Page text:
As the weather changes, it is common for people to experience a wide range of symptoms. For migraineurs, these seasonal changes can be quite debilitating. According to CBS News, more than 70 percent of those who suffer from migraines experience attacks because of barometric pressure. Unfortunately, these weather-related migraines can be extremely painful and long-lasting for many individuals. This is why it is so important for migraine sufferers to find ways to get a better handle on these crippling attacks.
Triggers of Weather-Related Migraines
The weather is getting colder, and while it won’t be this way for long, migraineurs must find a way to get through the winter season as pain-free as possible. One of the main reasons migraines are worse during the cold winter months is because of high humidity and dry conditions. When these two things occur, it can cause dehydration, which is one of the most common migraine triggers. In addition to dehydration, let’s look at some of other weather-related migraine triggers:
● Bright sunlight (usually during warmer months)
● Extreme changes in heat and cold
● Sun glare (leading to photophobia)
● Windy, rainy, or stormy weather
● Changes in barometric pressure
● Dusty conditions
● Dramatic changes in temperature
While everyone is unique and has different migraine triggers, weather is a huge culprit for many. If you live somewhere with regular seasons, there’s a good chance you will notice more severe or frequent headaches as the temperatures drop and the air becomes cold and dry.
Changes in Weather Lead to Imbalances
I’ve talked in the past about the fact that weather is considered one of the top causes of migraine triggers, but most people also have other similarly related triggers that can wreak havoc. From smoky conditions to sudden altitude changes, there are many factors that can cause imbalances in the brain, resulting in a seriously painful migraine.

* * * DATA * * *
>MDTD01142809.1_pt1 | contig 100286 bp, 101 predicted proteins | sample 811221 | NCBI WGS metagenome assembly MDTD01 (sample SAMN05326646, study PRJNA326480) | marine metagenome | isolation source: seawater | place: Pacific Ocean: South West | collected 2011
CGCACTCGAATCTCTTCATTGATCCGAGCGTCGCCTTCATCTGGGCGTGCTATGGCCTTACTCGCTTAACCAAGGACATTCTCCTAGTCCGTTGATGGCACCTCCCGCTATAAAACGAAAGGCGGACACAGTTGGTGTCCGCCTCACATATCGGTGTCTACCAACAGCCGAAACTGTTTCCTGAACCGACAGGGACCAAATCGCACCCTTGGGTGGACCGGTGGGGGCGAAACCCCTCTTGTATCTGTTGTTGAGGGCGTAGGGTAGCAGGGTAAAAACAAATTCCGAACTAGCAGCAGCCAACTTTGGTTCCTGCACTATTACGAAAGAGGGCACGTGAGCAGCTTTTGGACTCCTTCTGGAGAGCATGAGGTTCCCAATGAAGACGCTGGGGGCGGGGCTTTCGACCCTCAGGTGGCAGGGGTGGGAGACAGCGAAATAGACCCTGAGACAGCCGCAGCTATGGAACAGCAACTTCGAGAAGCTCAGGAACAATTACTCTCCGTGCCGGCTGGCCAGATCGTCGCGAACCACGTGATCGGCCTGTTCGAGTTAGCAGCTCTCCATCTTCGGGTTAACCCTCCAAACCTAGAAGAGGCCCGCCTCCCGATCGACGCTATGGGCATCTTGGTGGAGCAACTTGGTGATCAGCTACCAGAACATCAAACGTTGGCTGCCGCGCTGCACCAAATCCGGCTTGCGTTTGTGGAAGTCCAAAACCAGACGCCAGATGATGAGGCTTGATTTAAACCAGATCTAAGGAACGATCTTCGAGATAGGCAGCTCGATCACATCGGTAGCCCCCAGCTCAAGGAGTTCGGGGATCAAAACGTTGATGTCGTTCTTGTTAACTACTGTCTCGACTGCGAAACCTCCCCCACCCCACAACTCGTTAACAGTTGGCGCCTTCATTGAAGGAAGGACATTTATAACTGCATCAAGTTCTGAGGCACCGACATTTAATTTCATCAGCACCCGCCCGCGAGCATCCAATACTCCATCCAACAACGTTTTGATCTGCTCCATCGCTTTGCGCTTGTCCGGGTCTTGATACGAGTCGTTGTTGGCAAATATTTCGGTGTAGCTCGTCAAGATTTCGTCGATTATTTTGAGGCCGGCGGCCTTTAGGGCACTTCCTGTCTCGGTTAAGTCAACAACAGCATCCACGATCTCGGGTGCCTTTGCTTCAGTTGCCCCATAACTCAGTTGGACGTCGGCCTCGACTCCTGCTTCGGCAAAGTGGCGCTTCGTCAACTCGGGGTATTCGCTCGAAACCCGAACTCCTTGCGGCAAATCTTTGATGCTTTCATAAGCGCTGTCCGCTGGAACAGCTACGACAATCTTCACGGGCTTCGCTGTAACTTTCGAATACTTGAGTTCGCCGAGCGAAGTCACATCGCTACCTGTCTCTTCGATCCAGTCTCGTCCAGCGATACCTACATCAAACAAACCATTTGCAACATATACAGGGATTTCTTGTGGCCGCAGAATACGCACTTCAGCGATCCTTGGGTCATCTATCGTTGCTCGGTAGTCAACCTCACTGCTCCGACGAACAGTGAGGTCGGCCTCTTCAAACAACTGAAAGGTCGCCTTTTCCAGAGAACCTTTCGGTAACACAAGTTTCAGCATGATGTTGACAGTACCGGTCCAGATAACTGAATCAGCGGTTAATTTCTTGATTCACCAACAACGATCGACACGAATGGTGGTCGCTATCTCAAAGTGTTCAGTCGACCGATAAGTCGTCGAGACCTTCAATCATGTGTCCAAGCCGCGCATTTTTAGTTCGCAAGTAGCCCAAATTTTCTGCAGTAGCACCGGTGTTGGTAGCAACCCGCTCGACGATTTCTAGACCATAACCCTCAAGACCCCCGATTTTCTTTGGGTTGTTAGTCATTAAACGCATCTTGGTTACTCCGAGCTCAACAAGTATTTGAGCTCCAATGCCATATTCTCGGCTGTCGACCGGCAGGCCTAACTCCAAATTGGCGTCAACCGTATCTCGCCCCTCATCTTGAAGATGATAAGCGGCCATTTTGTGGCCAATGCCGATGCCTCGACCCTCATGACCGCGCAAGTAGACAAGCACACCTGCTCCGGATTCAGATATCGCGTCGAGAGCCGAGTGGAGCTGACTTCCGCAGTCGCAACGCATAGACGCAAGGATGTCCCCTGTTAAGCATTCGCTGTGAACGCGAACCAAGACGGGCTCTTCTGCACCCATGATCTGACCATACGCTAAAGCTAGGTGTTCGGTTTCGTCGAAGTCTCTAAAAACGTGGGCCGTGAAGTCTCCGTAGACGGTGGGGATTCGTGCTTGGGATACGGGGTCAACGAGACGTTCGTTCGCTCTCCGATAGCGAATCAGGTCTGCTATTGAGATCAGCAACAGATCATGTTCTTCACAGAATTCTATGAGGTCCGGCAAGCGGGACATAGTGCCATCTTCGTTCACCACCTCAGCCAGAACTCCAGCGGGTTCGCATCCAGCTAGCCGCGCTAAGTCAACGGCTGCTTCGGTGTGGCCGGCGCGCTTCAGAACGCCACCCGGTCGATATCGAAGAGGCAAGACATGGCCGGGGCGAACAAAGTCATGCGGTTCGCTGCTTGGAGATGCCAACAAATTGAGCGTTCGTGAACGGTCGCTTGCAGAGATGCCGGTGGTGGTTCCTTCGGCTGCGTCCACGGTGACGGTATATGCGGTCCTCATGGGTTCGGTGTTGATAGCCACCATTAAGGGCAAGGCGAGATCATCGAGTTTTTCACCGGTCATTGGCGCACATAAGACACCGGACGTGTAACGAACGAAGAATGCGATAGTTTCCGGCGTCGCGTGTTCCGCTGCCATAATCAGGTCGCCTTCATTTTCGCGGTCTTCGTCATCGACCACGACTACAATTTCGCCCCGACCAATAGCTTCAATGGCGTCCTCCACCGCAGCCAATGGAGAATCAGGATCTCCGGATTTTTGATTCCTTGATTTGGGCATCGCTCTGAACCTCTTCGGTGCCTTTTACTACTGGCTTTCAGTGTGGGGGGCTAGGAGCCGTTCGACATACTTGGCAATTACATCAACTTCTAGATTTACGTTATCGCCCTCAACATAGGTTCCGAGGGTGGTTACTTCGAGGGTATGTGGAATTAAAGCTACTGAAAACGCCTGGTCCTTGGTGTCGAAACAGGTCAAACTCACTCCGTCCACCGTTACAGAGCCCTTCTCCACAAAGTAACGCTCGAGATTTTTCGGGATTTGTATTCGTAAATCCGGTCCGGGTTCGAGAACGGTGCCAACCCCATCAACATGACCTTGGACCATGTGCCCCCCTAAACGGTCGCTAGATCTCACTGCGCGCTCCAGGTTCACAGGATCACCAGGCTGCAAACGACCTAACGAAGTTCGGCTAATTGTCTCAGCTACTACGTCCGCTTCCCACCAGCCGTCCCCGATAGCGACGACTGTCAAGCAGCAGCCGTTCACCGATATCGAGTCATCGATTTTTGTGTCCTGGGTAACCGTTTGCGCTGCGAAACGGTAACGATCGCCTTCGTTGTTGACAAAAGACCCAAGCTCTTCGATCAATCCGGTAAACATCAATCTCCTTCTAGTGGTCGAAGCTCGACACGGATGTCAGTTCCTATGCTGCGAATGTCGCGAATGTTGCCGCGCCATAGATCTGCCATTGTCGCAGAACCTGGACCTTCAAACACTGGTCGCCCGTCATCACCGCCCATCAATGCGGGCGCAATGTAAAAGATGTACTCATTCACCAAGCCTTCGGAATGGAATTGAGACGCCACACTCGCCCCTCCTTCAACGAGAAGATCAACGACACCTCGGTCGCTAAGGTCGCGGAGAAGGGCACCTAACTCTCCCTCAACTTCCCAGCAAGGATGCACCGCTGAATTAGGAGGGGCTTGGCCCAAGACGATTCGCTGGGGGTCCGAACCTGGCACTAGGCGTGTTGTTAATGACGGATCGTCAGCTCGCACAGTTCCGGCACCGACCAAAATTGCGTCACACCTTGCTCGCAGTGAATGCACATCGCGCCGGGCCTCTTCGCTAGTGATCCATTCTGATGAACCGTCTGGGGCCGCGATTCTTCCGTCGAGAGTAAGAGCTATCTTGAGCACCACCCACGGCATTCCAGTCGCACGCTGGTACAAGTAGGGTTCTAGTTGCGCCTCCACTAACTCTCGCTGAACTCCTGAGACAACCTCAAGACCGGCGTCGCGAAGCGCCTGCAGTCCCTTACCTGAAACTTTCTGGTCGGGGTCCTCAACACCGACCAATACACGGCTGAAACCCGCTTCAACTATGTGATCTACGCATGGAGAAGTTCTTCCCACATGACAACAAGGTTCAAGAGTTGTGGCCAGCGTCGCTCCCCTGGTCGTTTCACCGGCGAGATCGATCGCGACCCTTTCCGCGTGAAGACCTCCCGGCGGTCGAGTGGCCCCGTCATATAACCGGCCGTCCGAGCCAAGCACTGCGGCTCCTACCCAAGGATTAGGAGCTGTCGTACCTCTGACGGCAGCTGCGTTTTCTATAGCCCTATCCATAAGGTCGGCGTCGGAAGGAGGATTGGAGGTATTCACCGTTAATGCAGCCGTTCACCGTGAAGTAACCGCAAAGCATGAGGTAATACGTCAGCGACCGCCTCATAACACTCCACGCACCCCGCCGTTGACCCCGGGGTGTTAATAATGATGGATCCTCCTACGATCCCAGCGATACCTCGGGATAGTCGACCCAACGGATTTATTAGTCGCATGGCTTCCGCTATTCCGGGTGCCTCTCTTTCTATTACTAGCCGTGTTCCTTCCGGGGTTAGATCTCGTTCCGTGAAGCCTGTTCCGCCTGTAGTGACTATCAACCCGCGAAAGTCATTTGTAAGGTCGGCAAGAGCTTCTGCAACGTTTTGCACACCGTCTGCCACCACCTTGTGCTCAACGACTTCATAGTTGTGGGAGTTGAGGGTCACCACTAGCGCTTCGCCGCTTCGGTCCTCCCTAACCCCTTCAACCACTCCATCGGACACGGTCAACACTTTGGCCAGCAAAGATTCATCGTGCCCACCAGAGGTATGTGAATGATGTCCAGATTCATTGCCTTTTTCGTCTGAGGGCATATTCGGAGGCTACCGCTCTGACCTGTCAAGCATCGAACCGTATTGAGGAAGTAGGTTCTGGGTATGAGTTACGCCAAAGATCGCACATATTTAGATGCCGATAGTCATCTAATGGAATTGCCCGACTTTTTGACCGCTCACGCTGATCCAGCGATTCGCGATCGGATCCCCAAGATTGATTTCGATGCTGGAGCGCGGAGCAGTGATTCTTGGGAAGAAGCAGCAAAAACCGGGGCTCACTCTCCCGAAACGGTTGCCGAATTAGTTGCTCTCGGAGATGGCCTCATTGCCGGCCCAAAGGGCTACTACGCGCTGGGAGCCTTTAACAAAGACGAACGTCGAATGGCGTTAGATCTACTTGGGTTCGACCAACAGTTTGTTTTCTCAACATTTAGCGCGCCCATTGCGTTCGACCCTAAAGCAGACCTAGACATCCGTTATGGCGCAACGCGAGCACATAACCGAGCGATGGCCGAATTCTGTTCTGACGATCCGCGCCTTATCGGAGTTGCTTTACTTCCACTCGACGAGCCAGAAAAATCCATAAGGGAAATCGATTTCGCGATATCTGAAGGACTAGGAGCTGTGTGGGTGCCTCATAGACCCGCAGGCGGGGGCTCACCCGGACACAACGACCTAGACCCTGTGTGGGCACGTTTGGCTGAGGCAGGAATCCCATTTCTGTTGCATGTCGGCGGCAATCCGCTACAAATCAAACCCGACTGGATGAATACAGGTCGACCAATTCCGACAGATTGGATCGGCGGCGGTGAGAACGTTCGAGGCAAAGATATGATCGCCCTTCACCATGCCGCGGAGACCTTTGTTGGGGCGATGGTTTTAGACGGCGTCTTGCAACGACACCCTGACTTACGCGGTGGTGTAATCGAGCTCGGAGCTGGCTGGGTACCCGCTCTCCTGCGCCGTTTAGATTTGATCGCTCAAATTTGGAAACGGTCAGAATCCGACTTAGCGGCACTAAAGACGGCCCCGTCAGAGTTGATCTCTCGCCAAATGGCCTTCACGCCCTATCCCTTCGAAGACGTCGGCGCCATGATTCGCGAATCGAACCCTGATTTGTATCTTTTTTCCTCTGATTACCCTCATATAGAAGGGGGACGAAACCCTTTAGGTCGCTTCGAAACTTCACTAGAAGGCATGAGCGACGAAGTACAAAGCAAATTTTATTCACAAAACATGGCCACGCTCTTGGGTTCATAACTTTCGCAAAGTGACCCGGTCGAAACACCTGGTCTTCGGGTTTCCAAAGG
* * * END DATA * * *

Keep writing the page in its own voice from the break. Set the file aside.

We’ve learned a lot about the why and how of migraines in recent years, and we now understand that chemical compounds like serotonin and specific hormones play a huge role for migraineurs. Some research indicates migraine pain occurs because of a wave of activity by groups of brain cells, leading to narrowed blood vessels and, in turn, painful migraines. For migraineurs that are sensitive to the weather, headaches may be worse in times of extreme temperature changes, even if another trigger was to blame initially.
Tips for Living with Migraines Due to Colder Weather
To prevent an exhausting and painful migraine during these colder months, consider these tips:
● Stay hydrated by drinking more water than you usually do
● Try to avoid exposure to bright light, extreme humidity, and dramatic temperature changes
● Prepare for the unexpected
● Avoid other triggers if possible
● Make healthy lifestyle choices
● Get plenty of sleep
● Control stress levels
I wanted to focus this blog on migraines caused by colder weather, but it is important to note other seasonal changes can also affect the prevalence and severity of migraines for many. I often encourage my patients to keep a migraine diary, making note of any noticeable symptoms as the seasons change. By gaining a clearer understanding of what some of your triggers are, you will be better equipped to tackle your migraine head on, no pun intended.